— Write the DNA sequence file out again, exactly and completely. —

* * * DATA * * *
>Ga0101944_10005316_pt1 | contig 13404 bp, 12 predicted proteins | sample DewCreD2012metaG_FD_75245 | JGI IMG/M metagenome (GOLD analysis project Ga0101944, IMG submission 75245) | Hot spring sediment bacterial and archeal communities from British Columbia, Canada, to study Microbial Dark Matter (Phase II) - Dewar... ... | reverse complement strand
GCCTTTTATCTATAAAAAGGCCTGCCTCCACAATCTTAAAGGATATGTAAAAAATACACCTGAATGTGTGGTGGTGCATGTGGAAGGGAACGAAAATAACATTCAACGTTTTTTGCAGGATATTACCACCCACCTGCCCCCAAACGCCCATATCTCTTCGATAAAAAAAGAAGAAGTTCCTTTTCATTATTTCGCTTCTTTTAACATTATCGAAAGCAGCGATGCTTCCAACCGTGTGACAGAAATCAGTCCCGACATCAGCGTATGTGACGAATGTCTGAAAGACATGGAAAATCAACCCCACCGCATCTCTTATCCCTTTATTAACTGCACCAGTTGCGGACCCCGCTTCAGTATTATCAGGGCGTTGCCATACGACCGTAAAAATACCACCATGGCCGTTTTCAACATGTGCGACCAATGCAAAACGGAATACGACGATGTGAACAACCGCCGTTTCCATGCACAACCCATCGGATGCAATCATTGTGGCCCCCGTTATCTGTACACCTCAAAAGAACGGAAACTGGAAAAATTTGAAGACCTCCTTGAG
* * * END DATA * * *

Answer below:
>Ga0101944_10005316_pt1 | contig 13404 bp, 12 predicted proteins | sample DewCreD2012metaG_FD_75245 | JGI IMG/M metagenome (GOLD analysis project Ga0101944, IMG submission 75245) | Hot spring sediment bacterial and archeal communities from British Columbia, Canada, to study Microbial Dark Matter (Phase II) - Dewar... ... | reverse complement strand
GCCTTTTATCTATAAAAAGGCCTGCCTCCACAATCTTAAAGGATATGTAAAAAATACACCTGAATGTGTGGTGGTGCATGTGGAAGGGAACGAAAATAACATTCAACGTTTTTTGCAGGATATTACCACCCACCTGCCCCCAAACGCCCATATCTCTTCGATAAAAAAAGAAGAAGTTCCTTTTCATTATTTCGCTTCTTTTAACATTATCGAAAGCAGCGATGCTTCCAACCGTGTGACAGAAATCAGTCCCGACATCAGCGTATGTGACGAATGTCTGAAAGACATGGAAAATCAACCCCACCGCATCTCTTATCCCTTTATTAACTGCACCAGTTGCGGACCCCGCTTCAGTATTATCAGGGCGTTGCCATACGACCGTAAAAATACCACCATGGCCGTTTTCAACATGTGCGACCAATGCAAAACGGAATACGACGATGTGAACAACCGCCGTTTCCATGCACAACCCATCGGATGCAATCATTGTGGCCCCCGTTATCTGTACACCTCAAAAGAACGGAAACTGGAAAAATTTGAAGACCTCCTTGAG